Virtual Reality Technology
Virtual reality, along with augmented reality, is now implemented in cardiology devices to improve training and offer enhanced views of cardiac events and disease. Simulators are a staple in large learning programs and have created new remote learning possibilities for cardiothoracic professionals. From simulated labs in virtual reality headsets to handheld probe simulators that mimic scanning with an actual ultrasound machine, the expanded opportunities for learning and exploring cardiac disease in three-dimensional renderings is a valuable training tool.
Transcatheter Mitral and Tricuspid Valve Interventions
Transcatheter aortic valve replacement (TAVR) is a newer technology that was only approved by the FDA in 2019 but has become the standard of care. As an alternative to surgical valve replacements, it’s predicted to be used in 75% of aortic valve replacement procedures by 2025. The new technology in working toward transcatheter mitral valve repair and replacements as well as transcatheter tricuspid valve repair and replacements are in FDA trials, and big names in the medical technology industry are looking to create a presence in this up-and-coming technology space.
Patient Monitoring Aids
With smartphones as a staple for most adults, offering patients wearable health-tracking devices is both prevalent and practical. Healthcare professionals have jumped on the general interest for these devices to help monitor patient health and provide life-improving interventions. From detection of high heart rates to abnormal sinus rhythm, the use of health-tracking is an easy, affordable, and accessible way for healthcare professionals and patients to keep their fingers on the pulse of personal health. Wearables are now common in remote patient monitoring and from consumer-grade to professional-grade, the tech is replacing or complementing the Holter monitors that once dominated cardiac care plans.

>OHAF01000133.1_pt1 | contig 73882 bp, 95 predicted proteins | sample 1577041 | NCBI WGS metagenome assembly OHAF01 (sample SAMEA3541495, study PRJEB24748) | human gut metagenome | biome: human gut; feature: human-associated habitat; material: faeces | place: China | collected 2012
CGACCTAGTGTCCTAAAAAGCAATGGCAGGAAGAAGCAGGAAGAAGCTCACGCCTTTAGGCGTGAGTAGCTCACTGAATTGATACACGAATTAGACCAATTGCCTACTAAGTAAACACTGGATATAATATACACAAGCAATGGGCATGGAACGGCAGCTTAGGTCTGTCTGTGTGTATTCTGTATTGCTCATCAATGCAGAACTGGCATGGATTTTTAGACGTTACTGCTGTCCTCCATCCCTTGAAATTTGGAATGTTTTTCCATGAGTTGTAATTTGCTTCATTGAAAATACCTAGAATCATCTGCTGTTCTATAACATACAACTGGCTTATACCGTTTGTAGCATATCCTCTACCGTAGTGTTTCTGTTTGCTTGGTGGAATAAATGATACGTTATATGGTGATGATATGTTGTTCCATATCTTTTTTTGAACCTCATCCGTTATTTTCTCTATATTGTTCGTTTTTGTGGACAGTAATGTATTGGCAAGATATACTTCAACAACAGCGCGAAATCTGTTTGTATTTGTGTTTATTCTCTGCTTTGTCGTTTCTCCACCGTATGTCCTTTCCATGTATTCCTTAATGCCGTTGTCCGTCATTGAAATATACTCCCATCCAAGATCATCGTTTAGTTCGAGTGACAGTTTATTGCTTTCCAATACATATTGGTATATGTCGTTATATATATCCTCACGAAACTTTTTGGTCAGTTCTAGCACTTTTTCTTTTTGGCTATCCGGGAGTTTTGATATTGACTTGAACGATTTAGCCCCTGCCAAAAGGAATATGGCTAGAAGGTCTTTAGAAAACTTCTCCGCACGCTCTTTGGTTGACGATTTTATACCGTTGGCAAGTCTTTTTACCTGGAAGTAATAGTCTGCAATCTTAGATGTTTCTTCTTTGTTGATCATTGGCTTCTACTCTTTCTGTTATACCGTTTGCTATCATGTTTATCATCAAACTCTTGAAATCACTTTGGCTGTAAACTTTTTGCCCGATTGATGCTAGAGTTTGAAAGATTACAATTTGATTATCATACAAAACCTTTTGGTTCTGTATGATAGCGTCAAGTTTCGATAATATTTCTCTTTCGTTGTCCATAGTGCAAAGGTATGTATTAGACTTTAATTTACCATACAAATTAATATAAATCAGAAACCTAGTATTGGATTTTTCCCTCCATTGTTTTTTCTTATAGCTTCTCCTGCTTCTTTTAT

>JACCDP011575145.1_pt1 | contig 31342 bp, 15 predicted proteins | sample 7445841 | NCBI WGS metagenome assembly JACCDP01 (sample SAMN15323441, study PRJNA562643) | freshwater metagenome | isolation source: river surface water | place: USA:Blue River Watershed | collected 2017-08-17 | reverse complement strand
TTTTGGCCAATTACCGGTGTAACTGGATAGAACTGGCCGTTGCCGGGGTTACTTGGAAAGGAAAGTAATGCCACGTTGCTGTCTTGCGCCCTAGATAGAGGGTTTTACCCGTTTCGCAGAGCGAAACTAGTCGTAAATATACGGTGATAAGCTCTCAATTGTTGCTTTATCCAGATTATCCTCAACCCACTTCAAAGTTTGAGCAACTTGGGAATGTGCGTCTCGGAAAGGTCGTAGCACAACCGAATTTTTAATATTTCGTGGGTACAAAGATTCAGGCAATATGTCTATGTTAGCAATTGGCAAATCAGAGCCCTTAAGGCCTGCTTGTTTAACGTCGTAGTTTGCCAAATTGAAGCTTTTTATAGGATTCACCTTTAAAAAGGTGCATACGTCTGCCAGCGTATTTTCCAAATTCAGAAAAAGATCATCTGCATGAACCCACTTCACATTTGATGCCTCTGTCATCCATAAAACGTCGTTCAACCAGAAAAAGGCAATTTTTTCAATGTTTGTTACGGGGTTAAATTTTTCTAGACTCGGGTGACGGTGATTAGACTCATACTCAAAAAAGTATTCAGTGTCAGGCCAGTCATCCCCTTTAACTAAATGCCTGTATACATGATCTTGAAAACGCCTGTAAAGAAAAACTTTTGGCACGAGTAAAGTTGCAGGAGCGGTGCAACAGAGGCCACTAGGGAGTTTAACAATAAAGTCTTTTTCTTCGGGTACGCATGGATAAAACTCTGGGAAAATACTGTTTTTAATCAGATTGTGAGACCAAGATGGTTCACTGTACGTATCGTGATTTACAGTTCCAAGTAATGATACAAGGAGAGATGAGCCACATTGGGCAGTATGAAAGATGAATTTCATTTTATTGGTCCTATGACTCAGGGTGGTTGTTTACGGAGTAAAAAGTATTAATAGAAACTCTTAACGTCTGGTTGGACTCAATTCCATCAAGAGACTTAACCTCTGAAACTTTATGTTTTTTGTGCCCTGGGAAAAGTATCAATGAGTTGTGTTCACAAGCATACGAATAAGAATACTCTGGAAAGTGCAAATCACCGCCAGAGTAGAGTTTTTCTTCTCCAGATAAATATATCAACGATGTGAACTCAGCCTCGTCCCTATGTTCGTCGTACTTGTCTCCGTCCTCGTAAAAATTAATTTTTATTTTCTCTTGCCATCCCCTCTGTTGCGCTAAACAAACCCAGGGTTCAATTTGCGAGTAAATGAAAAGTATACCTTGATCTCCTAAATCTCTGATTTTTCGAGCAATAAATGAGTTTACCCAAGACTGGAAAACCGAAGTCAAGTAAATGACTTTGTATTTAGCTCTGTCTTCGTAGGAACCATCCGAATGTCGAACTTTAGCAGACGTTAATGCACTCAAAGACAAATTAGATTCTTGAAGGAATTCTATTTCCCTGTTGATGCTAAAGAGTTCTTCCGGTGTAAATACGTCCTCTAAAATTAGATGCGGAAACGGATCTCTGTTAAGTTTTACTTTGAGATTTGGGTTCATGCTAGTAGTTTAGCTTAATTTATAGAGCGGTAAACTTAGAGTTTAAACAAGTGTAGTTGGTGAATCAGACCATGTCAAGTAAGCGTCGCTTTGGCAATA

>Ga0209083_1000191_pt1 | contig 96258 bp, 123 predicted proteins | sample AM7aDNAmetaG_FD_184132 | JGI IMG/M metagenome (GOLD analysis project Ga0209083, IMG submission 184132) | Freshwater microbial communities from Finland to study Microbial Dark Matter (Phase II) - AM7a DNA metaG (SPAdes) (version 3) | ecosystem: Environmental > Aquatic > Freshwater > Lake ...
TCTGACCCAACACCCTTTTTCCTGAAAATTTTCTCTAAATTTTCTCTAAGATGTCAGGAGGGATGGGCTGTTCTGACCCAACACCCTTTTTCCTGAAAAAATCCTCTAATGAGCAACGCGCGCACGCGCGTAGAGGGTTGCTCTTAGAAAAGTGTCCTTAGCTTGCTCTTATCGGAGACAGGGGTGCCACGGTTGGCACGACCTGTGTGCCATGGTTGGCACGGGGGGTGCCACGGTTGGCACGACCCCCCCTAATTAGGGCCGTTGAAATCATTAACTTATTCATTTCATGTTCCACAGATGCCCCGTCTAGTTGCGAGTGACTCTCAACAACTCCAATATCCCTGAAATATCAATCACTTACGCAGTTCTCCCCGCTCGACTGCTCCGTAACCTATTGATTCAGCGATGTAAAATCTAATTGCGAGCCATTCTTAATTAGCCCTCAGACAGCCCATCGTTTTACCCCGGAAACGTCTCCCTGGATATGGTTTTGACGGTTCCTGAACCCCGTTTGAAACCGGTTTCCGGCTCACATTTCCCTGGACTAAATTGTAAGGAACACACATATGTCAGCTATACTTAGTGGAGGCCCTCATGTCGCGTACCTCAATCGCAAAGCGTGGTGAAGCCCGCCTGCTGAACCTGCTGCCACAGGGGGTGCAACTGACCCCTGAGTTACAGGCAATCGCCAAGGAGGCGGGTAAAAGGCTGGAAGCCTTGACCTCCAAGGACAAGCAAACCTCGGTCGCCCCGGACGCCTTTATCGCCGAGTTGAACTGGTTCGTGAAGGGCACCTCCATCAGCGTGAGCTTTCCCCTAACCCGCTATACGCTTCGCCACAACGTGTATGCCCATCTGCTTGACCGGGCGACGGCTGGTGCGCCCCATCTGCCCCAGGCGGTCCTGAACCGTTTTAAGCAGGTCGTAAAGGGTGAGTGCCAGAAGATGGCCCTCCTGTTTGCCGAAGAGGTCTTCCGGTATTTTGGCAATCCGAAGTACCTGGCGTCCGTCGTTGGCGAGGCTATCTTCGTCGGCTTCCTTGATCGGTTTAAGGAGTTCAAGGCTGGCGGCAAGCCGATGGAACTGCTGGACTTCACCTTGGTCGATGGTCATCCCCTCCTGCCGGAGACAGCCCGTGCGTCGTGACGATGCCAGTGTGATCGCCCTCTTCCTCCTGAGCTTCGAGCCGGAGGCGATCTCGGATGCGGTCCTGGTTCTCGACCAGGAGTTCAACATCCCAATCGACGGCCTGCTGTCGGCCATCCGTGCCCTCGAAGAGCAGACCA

Structured Reports and Data Collection
Electronic medical records (EMRs) have transformed reporting for healthcare facilities. Along with helping communicate patient records, deliver results, and share patient information between organizations, EMRs have allowed for data mining and analytics to take center stage in all areas of medicine. Subspecialties are able to refine their workflows, monitor workloads, report procedure volume, and track the disease types and patient outcomes that define surgical success. With the click of a button, data is aggregated to provide a narrative that maps the successes and challenges of medical procedures and patient workflows. This newfound efficiency in patient management allows surgeons to focus on the highest and best use of their time—treating patients through surgical and non-invasive procedures.
The business of medicine requires an openness to technological advancement. In the years to come, the aging population will require medical professionals to put greater focus on cardiothoracic medicine and treatment options. With technology positively impacting patient care, quality of life, and healthcare workflows, the treatment outcomes for future generations look bright. Cardiothoracic surgeons must maintain a pace with the science to continue providing best-practice medicine as surgery methods evolve and improve.